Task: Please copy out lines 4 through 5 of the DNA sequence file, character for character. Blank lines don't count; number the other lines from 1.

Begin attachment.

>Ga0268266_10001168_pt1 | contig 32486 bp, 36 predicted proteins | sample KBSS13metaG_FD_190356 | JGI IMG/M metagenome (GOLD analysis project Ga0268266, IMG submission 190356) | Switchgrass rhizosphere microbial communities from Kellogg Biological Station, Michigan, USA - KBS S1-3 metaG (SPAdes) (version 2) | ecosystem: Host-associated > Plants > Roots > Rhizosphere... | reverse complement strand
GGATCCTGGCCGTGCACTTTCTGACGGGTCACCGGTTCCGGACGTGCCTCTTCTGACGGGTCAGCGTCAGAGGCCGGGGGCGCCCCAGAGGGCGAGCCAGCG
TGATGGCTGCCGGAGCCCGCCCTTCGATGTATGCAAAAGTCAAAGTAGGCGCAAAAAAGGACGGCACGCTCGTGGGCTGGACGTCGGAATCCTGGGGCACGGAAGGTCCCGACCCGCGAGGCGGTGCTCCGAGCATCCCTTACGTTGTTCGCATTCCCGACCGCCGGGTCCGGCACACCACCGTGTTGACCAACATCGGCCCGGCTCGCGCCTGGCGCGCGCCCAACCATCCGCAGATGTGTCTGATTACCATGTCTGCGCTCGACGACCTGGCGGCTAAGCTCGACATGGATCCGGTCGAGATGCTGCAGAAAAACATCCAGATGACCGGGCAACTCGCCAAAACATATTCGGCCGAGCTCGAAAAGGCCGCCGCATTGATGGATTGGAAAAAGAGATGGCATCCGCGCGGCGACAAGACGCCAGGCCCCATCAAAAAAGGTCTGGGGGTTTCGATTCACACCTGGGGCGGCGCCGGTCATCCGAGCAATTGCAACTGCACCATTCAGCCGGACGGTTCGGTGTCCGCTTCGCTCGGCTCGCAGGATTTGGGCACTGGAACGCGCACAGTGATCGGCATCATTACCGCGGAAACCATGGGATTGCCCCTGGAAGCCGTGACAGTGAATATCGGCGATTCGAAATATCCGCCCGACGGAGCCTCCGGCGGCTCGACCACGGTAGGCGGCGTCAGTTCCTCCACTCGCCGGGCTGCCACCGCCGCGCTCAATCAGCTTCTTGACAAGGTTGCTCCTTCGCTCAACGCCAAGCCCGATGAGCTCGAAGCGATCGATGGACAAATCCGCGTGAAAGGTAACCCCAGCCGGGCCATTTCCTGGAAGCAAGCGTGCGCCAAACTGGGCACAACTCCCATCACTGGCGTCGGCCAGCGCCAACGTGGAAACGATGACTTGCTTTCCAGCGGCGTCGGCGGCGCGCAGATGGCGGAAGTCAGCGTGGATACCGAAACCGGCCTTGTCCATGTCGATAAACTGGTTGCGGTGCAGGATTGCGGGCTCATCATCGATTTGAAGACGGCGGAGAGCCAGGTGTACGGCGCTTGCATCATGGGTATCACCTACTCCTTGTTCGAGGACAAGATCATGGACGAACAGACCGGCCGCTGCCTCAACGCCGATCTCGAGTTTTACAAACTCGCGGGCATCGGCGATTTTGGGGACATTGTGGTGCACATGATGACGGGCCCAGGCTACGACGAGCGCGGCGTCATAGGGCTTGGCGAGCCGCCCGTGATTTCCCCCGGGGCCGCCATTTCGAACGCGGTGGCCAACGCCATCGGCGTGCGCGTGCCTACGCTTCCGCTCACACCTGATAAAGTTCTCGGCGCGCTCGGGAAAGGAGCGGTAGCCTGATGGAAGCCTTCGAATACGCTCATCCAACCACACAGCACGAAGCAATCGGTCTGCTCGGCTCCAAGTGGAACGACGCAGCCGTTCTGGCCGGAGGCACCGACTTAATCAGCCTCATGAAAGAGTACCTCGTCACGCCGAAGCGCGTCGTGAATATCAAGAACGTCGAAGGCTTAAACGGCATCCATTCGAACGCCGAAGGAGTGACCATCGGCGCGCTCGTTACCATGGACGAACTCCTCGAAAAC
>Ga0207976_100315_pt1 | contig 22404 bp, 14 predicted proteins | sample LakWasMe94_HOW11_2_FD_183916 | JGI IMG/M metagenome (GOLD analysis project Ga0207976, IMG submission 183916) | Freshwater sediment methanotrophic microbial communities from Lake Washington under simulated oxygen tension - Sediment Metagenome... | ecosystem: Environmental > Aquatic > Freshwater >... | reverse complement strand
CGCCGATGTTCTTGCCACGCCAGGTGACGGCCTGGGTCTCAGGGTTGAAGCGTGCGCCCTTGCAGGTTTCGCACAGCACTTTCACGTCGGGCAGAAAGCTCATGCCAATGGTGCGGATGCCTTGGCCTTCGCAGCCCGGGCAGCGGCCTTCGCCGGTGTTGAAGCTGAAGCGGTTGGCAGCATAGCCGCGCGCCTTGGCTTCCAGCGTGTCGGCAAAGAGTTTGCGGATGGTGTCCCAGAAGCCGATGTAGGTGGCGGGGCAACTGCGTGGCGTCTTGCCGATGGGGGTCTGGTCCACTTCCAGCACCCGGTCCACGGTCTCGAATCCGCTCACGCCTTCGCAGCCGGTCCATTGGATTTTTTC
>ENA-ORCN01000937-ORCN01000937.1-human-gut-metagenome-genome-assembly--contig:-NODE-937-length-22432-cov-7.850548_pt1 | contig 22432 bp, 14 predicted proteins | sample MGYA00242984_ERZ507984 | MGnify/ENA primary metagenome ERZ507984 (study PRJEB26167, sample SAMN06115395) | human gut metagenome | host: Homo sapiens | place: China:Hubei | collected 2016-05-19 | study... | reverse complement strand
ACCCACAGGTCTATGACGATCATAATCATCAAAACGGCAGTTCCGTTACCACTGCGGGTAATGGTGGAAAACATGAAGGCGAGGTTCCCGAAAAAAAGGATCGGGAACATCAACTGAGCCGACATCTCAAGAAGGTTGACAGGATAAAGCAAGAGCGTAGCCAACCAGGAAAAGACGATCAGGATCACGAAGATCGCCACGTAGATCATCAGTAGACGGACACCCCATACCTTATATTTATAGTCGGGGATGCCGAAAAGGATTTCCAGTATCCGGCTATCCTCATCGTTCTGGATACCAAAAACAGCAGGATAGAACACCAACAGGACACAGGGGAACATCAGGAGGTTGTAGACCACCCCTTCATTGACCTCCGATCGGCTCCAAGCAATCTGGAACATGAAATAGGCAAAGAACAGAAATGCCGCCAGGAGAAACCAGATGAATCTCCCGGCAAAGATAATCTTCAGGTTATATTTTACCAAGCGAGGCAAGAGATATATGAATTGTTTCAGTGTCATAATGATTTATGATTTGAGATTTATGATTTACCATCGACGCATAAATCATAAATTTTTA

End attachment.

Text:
>Ga0207976_100315_pt1 | contig 22404 bp, 14 predicted proteins | sample LakWasMe94_HOW11_2_FD_183916 | JGI IMG/M metagenome (GOLD analysis project Ga0207976, IMG submission 183916) | Freshwater sediment methanotrophic microbial communities from Lake Washington under simulated oxygen tension - Sediment Metagenome... | ecosystem: Environmental > Aquatic > Freshwater >... | reverse complement strand
CGCCGATGTTCTTGCCACGCCAGGTGACGGCCTGGGTCTCAGGGTTGAAGCGTGCGCCCTTGCAGGTTTCGCACAGCACTTTCACGTCGGGCAGAAAGCTCATGCCAATGGTGCGGATGCCTTGGCCTTCGCAGCCCGGGCAGCGGCCTTCGCCGGTGTTGAAGCTGAAGCGGTTGGCAGCATAGCCGCGCGCCTTGGCTTCCAGCGTGTCGGCAAAGAGTTTGCGGATGGTGTCCCAGAAGCCGATGTAGGTGGCGGGGCAACTGCGTGGCGTCTTGCCGATGGGGGTCTGGTCCACTTCCAGCACCCGGTCCACGGTCTCGAATCCGCTCACGCCTTCGCAGCCGGTCCATTGGATTTTTTC